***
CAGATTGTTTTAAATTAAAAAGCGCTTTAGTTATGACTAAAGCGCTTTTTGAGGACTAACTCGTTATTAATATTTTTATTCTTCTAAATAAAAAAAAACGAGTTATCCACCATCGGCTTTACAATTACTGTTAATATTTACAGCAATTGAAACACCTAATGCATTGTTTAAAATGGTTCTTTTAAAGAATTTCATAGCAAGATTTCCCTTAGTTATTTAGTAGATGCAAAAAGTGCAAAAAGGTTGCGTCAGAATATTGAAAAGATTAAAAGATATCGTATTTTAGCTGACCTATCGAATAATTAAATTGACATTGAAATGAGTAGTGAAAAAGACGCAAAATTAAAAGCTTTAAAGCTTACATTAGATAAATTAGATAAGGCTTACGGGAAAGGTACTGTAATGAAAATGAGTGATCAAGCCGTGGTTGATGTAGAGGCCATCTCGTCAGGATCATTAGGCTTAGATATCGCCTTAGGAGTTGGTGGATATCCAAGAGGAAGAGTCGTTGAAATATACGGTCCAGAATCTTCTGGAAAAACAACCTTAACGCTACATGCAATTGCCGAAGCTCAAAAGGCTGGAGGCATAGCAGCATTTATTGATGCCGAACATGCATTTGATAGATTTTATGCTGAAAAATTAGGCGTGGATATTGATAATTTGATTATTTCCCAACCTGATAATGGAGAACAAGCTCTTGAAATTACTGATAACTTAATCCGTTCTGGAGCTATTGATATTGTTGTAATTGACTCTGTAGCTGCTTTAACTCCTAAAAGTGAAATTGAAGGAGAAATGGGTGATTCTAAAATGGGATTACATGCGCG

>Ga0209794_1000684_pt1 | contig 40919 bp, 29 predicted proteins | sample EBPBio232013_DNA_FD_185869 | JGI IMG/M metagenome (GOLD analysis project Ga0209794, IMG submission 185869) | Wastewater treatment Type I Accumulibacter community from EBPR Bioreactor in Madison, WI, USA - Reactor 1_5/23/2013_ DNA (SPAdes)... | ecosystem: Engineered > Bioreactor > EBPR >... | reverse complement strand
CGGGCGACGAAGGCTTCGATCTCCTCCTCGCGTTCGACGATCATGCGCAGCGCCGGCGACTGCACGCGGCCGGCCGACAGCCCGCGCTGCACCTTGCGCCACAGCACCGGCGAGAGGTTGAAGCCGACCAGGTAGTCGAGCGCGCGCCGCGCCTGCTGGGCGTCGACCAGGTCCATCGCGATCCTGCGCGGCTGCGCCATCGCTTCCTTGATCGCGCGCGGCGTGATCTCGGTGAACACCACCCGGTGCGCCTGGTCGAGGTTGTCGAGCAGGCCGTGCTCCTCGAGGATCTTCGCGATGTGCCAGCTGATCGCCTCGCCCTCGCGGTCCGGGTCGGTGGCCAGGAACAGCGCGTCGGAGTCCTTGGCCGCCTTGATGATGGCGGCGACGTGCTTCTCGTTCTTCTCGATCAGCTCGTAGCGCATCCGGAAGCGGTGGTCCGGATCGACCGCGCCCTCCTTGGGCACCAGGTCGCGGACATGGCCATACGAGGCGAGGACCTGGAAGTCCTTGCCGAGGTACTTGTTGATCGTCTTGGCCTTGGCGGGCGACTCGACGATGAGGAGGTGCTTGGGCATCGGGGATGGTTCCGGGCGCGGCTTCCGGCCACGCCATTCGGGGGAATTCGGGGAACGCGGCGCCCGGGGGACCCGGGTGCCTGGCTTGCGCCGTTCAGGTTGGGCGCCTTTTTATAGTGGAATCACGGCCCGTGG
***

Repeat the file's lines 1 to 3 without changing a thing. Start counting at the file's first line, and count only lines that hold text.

CAGATTGTTTTAAATTAAAAAGCGCTTTAGTTATGACTAAAGCGCTTTTTGAGGACTAACTCGTTATTAATATTTTTATTCTTCTAAATAAAAAAAAACGAGTTATCCACCATCGGCTTTACAATTACTGTTAATATTTACAGCAATTGAAACACCTAATGCATTGTTTAAAATGGTTCTTTTAAAGAATTTCATAGCAAGATTTCCCTTAGTTATTTAGTAGATGCAAAAAGTGCAAAAAGGTTGCGTCAGAATATTGAAAAGATTAAAAGATATCGTATTTTAGCTGACCTATCGAATAATTAAATTGACATTGAAATGAGTAGTGAAAAAGACGCAAAATTAAAAGCTTTAAAGCTTACATTAGATAAATTAGATAAGGCTTACGGGAAAGGTACTGTAATGAAAATGAGTGATCAAGCCGTGGTTGATGTAGAGGCCATCTCGTCAGGATCATTAGGCTTAGATATCGCCTTAGGAGTTGGTGGATATCCAAGAGGAAGAGTCGTTGAAATATACGGTCCAGAATCTTCTGGAAAAACAACCTTAACGCTACATGCAATTGCCGAAGCTCAAAAGGCTGGAGGCATAGCAGCATTTATTGATGCCGAACATGCATTTGATAGATTTTATGCTGAAAAATTAGGCGTGGATATTGATAATTTGATTATTTCCCAACCTGATAATGGAGAACAAGCTCTTGAAATTACTGATAACTTAATCCGTTCTGGAGCTATTGATATTGTTGTAATTGACTCTGTAGCTGCTTTAACTCCTAAAAGTGAAATTGAAGGAGAAATGGGTGATTCTAAAATGGGATTACATGCGCG

>Ga0209794_1000684_pt1 | contig 40919 bp, 29 predicted proteins | sample EBPBio232013_DNA_FD_185869 | JGI IMG/M metagenome (GOLD analysis project Ga0209794, IMG submission 185869) | Wastewater treatment Type I Accumulibacter community from EBPR Bioreactor in Madison, WI, USA - Reactor 1_5/23/2013_ DNA (SPAdes)... | ecosystem: Engineered > Bioreactor > EBPR >... | reverse complement strand
CGGGCGACGAAGGCTTCGATCTCCTCCTCGCGTTCGACGATCATGCGCAGCGCCGGCGACTGCACGCGGCCGGCCGACAGCCCGCGCTGCACCTTGCGCCACAGCACCGGCGAGAGGTTGAAGCCGACCAGGTAGTCGAGCGCGCGCCGCGCCTGCTGGGCGTCGACCAGGTCCATCGCGATCCTGCGCGGCTGCGCCATCGCTTCCTTGATCGCGCGCGGCGTGATCTCGGTGAACACCACCCGGTGCGCCTGGTCGAGGTTGTCGAGCAGGCCGTGCTCCTCGAGGATCTTCGCGATGTGCCAGCTGATCGCCTCGCCCTCGCGGTCCGGGTCGGTGGCCAGGAACAGCGCGTCGGAGTCCTTGGCCGCCTTGATGATGGCGGCGACGTGCTTCTCGTTCTTCTCGATCAGCTCGTAGCGCATCCGGAAGCGGTGGTCCGGATCGACCGCGCCCTCCTTGGGCACCAGGTCGCGGACATGGCCATACGAGGCGAGGACCTGGAAGTCCTTGCCGAGGTACTTGTTGATCGTCTTGGCCTTGGCGGGCGACTCGACGATGAGGAGGTGCTTGGGCATCGGGGATGGTTCCGGGCGCGGCTTCCGGCCACGCCATTCGGGGGAATTCGGGGAACGCGGCGCCCGGGGGACCCGGGTGCCTGGCTTGCGCCGTTCAGGTTGGGCGCCTTTTTATAGTGGAATCACGGCCCGTGG